Effect of clinical pharmacy services on the blood pressure of African-American renal transplant patients

Marie A. Chisholm, Laura L. Mulloy, Muralidharan Jagadeesan, Bradley C. Martin, Joseph T. DiPiro

Research output: Contribution to journalArticle

33 Scopus citations

Abstract

Objective: The objective of this study was to determine if African-American renal transplant patients who received direct patient care from a clinical pharmacist had better blood pressure control compared to African-American renal transplant patients who did not have clinical pharmacy services. Methods: Renal transplant patients were prospectively randomized into an intervention group or a control group. Patients in the intervention group received clinical pharmacy services that included a clinical pharmacist performing patient medication reviews, with emphasis on preventing or resolving medication-related problems and providing medication recommendations. Patients in the control group received routine clinic services, but had no clinical pharmacist interaction. Analysis was performed to detect differences between the intervention and control groups in baseline and quarterly systolic blood pressure (SBP) and diastolic blood pressure (DBP) for one year post-study enrollment. Results: There were no differences between the intervention (N = 13) and control (N = 10) groups in baseline blood pressures or in the percentage of hypertensive patients. Significant differences in the change in SBP and DBP from baseline between the intervention and control groups were observed at the second, third, and fourth quarters of the study, favoring the intervention group (P <.01). Mean SBP was significantly lower in the intervention group at the second (137.8 ± 15.0 vs 168.9 ± 15.3), third (135.9 ± 11.7 vs 164.6 ± 20.1), and fourth (145.3 ± 16.8 vs 175.8 ± 33.9) quarters of the study (P < .05). Mean DBP was significantly lower in the intervention group at the second (76.0 ± 11.8 vs 84.9 ± 6.1) and fourth (77.0 ± 10.2 vs 91.8 ± 12.0) quarters (P <.05). Conclusion: Direct patient care services provided by a clinical pharmacist, in addition to routine clinical services, have a positive effect on the blood pressure of African-American renal transplant patients. A multidisciplinary team that includes a clinical pharmacist is beneficial to patient care.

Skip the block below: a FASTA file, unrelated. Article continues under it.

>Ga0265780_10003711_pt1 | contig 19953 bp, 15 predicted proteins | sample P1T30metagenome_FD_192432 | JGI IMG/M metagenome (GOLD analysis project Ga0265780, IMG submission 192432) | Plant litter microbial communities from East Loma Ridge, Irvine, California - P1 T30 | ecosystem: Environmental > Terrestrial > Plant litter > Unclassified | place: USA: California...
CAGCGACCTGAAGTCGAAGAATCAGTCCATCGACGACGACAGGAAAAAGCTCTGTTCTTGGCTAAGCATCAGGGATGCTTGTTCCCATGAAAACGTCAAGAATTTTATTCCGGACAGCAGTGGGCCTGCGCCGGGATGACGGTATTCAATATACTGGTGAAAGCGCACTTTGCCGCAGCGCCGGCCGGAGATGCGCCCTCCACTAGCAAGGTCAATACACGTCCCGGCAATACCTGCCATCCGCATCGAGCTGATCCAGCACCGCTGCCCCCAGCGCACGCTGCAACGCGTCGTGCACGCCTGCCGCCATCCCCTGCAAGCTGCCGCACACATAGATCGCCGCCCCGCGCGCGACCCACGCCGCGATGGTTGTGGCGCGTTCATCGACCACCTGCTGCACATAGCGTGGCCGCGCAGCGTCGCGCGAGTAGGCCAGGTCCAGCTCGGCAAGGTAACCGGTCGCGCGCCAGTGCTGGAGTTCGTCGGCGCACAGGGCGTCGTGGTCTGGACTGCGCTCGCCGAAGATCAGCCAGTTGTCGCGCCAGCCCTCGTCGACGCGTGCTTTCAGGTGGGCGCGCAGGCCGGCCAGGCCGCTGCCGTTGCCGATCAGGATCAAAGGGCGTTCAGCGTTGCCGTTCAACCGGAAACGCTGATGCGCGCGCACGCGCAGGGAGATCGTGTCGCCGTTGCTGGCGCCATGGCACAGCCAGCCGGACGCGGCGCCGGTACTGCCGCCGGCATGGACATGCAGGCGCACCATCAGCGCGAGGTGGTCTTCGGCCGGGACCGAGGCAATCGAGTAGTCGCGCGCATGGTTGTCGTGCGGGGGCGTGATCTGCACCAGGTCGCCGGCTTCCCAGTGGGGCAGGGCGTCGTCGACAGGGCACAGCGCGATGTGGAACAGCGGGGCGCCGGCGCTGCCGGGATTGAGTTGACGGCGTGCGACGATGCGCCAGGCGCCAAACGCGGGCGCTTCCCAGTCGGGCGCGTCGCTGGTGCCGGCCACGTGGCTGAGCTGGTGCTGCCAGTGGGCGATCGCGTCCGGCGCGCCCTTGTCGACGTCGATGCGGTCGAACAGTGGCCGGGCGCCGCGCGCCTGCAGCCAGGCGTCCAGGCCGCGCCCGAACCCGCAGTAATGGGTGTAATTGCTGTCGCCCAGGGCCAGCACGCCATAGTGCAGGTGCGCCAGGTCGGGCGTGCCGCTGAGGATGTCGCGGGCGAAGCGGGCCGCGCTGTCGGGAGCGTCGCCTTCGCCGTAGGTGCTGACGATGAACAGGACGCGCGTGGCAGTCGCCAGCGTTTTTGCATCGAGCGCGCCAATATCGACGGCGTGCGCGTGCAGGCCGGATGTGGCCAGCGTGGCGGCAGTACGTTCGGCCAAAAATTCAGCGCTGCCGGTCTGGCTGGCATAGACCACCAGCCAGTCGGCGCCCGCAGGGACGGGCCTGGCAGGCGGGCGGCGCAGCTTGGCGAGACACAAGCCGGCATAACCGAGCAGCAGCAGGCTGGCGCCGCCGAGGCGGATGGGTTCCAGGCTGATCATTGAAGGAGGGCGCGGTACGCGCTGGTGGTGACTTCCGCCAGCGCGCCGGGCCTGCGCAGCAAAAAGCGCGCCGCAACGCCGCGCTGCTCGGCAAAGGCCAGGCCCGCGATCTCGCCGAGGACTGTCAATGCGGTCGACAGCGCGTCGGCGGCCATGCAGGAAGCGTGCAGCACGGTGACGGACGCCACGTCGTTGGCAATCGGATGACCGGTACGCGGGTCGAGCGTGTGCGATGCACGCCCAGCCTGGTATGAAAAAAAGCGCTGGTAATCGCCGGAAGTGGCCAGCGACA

Original languageEnglish (US)
Pages (from-to)392-397
Number of pages6
JournalEthnicity and Disease
Volume12
Issue number3
Publication statusPublished - Aug 27 2002

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Keywords

  • Clinical pharmacy services
  • Hypertensive African-American patients
  • Hypertensive renal transplant patients

ASJC Scopus subject areas

  • Epidemiology

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